High School - Japan, High School Abroad

Breaking Out of the Norm with Important Pieces of Flair

by Jes Stayton, Greenheart Travel High School Abroad participant
My school, and most schools in Japan have a very restrictive dress code. (I’ll never complain about my American school’s dress code again.)  We wear uniforms, and since jewelry and dyed hair is not allowed, everyone looks the same.  This can create some problems for me, as I just discovered that the girl whom I regularly talk to in French class is not the same girl whom I usually talk to in English writing class.  Telling people apart is so much more difficult when everyone is the same ethnicity and has the same hair coloring, except for variations in skin color.  I never realized how much I depended on hair color in identifying people, before I came to a country where almost everyone has the same hair color.  Many people also wear masks (to protect from disease) so from a distance, many people look the same.  I’m very grateful that the school doesn’t make everyone wear the same hairstyle, or I would be in real trouble.

One thing that I think is really cool about Japan is the things my fellow students do in order to follow the dress code and still express themselves.  We are required to tie up our hair during school, but most students seem to be trying to stretch this rule as much as possible without actually breaking it.  Everyone has long bangs, and many girls have ‘side bangs’ so long that they touch their shoulders.  hairstylesMany people in my class have short hair. (ie: hair just short enough that they don’t have to tie it up)  Low pigtails also enjoy a popularity that they don’t seem to have in the United States.  Because jewelry is not allowed, glasses are treated like an accessory.  I’m a little jealous of Japanese girls on this point.  In America, glasses aren’t really something you’d want to emphasize.  They’re not considered ugly, but they aren’t treated as an accessory either.  I have bad eyesight, but I wear contacts because I’ve always personally thought that glasses are ugly.  Japanese glasses made me rethink that.  I have seen two pairs of hot pink clear plastic glasses since I came here, along with bright green, purple, blue…  I wish I had an excuse to buy glasses while I’m here. (lime green!)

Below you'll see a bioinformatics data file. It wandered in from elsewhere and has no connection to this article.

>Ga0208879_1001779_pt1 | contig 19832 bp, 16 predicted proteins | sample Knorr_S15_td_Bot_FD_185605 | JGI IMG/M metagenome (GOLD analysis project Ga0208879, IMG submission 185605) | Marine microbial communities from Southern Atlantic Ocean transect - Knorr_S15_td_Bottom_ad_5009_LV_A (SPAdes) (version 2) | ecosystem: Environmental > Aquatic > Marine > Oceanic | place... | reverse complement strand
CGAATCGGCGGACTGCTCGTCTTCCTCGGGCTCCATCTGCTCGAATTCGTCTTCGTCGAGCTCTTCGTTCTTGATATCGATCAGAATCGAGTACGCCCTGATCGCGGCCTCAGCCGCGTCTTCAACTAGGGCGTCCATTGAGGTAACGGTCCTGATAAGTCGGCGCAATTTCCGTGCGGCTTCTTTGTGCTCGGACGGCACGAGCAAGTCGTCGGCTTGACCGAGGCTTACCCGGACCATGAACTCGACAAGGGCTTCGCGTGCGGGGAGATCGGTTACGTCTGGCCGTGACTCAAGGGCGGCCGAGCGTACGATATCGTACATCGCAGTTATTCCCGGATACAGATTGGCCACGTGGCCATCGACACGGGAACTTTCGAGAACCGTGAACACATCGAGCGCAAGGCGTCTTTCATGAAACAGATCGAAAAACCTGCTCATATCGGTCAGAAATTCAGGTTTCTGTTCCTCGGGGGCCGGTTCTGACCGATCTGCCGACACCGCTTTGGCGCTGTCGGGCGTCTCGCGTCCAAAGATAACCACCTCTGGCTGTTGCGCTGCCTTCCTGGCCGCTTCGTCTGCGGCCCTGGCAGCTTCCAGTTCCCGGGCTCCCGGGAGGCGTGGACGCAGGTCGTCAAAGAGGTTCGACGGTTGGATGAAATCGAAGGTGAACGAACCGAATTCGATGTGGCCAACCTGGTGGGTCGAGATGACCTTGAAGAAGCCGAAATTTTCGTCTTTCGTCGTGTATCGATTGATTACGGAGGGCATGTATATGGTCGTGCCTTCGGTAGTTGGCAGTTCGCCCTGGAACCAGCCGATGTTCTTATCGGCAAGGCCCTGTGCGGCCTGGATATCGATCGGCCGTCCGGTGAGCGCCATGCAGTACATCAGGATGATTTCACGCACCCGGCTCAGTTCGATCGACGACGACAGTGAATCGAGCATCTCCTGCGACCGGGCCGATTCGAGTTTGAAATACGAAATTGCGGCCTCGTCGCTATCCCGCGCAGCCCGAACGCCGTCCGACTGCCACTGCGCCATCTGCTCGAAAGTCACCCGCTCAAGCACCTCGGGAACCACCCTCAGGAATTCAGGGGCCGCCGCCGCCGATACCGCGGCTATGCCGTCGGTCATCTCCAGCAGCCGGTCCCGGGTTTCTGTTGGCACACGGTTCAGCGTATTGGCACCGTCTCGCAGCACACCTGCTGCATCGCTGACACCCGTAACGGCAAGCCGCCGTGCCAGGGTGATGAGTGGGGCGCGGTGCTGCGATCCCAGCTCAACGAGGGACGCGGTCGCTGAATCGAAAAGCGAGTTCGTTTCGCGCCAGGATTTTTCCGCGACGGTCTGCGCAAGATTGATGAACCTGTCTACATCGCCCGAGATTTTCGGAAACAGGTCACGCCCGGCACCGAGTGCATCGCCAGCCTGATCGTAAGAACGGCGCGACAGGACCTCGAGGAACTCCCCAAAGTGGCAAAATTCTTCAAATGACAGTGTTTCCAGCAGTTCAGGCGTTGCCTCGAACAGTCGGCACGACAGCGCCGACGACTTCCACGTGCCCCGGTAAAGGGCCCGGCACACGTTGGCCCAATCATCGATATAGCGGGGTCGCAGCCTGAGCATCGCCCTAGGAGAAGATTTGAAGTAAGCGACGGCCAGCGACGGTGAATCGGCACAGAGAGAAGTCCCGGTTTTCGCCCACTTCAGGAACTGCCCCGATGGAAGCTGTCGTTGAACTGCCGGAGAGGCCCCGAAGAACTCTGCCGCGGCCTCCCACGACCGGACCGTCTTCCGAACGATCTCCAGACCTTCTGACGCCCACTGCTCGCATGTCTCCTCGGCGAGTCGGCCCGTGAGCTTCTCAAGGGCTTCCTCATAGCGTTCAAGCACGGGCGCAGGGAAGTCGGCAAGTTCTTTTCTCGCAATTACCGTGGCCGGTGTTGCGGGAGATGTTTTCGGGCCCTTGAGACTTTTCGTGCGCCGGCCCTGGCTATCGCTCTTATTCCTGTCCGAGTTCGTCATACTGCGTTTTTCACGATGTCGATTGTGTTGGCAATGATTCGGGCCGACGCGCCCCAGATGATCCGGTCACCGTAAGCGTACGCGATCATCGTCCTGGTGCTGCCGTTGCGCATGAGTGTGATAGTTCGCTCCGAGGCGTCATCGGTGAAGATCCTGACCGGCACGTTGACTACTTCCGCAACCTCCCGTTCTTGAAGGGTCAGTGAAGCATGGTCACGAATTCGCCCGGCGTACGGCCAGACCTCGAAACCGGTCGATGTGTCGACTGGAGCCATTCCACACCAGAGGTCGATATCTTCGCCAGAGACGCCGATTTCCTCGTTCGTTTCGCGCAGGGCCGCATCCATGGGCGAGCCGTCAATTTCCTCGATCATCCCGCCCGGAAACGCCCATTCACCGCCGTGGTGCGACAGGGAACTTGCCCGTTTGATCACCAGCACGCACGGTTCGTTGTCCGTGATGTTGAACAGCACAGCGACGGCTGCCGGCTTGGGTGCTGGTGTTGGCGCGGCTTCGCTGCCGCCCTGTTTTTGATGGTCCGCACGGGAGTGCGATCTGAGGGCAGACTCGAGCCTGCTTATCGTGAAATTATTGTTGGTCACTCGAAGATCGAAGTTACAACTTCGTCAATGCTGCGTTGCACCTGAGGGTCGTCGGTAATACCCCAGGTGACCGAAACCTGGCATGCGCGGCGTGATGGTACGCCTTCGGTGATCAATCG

About Greenheart Travel

CCI Greenheart Travel is personally invested in providing cultural immersion programs that change lives, advance careers and create leaders. We achieve this by partnering with organizations and governments overseas that empower their local communities through experiential learning and practical development. We provide others with the same positive travel experiences in which we ourselves engage. Through travel and cultural exchange, we help individuals reach their full potential, leading to a more tolerant, peaceful and environmentally sustainable world.



  1. Pingback: How to Break the Rules in Japan Without Really Breaking Them « Greenheart Travel - October 6, 2010

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